Robin Hood Review

Yes, there are spoilers. You’ve been warned. Sorry, couldn’t help it…

by Tom Yorlum

 Robin Hood

I’ll be honest, I wasn’t sure about this movie the first time I saw it. I consider Gladiator one of the best movies of all time, so I had high expectations for this Ridley Scott directed film starring Russell Crowe. It was like a dream come true. Until I saw it.

It’s not that it was bad, I just had high expectations. Honestly, they could have just shown Gladiator on the screen (see this Collegehumor video) and I would have been satisfied! Oh, that was just the same film but they redubbed “Maximus” to “Robin Hood?” Cool, I’m happy. But that’s my love for Gladiator. You could put that thing on repeat for a week straight and I’d be happy.

Major problem—I didn’t get into it. Gladiator was easy to follow, even when I had no idea what was going on. Robin Hood, on the other hand, was tricky. They’re on a crusade, but then Robin is rude to the king and is taken prisoner, and then he escapes, and then the king is killed, and there’s some sort of conspiracy going on, and then the new king is a douche, and then the random mayors are mad at the throne… too many pieces for the first time viewer. The intro goes on for an hour, and it gets to the point where you really don’t care anymore. Even if Mark Addy is a bee and beer loving friar (yes, that’s King Robert from Game of Thrones, who is also the lovable but terrible father on Still Standing).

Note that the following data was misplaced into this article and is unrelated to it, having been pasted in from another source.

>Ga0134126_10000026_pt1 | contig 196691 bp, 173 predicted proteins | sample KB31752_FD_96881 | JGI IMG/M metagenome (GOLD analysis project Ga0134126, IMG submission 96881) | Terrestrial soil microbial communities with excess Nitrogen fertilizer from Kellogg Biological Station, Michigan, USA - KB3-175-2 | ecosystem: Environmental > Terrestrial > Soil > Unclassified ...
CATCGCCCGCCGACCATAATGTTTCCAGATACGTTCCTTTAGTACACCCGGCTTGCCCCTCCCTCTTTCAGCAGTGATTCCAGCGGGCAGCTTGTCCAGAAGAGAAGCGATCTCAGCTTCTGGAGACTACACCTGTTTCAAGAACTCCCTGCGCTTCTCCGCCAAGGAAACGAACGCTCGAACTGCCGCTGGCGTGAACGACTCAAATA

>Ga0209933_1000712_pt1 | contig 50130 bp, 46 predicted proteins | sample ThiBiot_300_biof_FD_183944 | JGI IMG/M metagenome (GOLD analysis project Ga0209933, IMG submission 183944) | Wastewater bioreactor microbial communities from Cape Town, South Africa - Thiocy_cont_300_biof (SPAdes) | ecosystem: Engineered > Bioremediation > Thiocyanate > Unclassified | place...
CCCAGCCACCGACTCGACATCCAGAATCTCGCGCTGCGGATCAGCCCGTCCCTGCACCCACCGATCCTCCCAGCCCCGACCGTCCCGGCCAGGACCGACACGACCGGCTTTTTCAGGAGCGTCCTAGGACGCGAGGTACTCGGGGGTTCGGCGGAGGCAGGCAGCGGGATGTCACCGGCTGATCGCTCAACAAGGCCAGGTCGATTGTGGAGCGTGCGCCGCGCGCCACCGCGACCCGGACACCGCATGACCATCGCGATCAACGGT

But on the second viewing of Robin Hood (or maybe it was my third, IDK), I realized how much I underestimated this movie. For the record, I never hated it, I was just disappointed with it (yeah I know, the cliché mom line). But once you understand what’s going on, it’s actually a phenomenal movie. You have Cate Blanchett in an amazing performance as the female lead, and her banter with Russel Crowe is quite amusing. At first I thought her performance was wooden, but that’s her character. If you understand what’s she’s been through, it’s easy to see why she’s so standoffish. She’s had to be the man of the household for the past decade, and now Russel Crowe walks in and takes up the role of her dead husband, which is basically a slap in her face given everything she’s done to keep this town up and running (and I have to ask, why don’t any of the townspeople or household workers question the fact that Russel Crowe looks nothing like the man he claims to be? Are they that forgetful?). Crowe’s performance was phenomenal—no surprise—and so were the other actors’.

I’m not totally into the whole “lions into lambs” or whatever, and I can’t say Robin’s story was as interesting as Maximus’, but it’s still a very good movie! The fight scenes are good (Cate Blanchett is a badass), the dialogue is masterfully written, and the music keeps it going. How many movies can end a huge fight scene with the shot of an arrow? Or a selfish king that has no problem charging head first into battle?

And the ending—I don’t want to ruin it, but if you’re reading this far you’ve probably already seen it—is satisfying. It makes you realize “Oh yeah, this is a Robin Hood movie!” And maybe that was my problem (along with the Gladiator expectations thing). I’m not a huge Robin Hood fan (I did see the Disney movie), and so I really didn’t know what to expect. But I definitely didn’t expect this. I liked it, probably better than what I would have expected. I didn’t appreciate it the first time, but I do now. And while it isn’t my favorite movie, it’s pretty darn good. So go in expecting a movie about a man struggling to survive in high feudal society, and I think you’ll be pleased.

Also, the Extended Edition, while slightly longer, adds a few KEY pieces to the storyline. I’m puzzled as to why some of them didn’t make the cut. It explains the story behind those weird masked kids… who, actually aren’t that weird when you know their story. Who’da thunk it?

Bottom Line: Four-and-a-Half Stars. I recommend it. If you don’t like it the first time, watch it again a few months later. Still don’t like it, well, you have no taste for historical epics.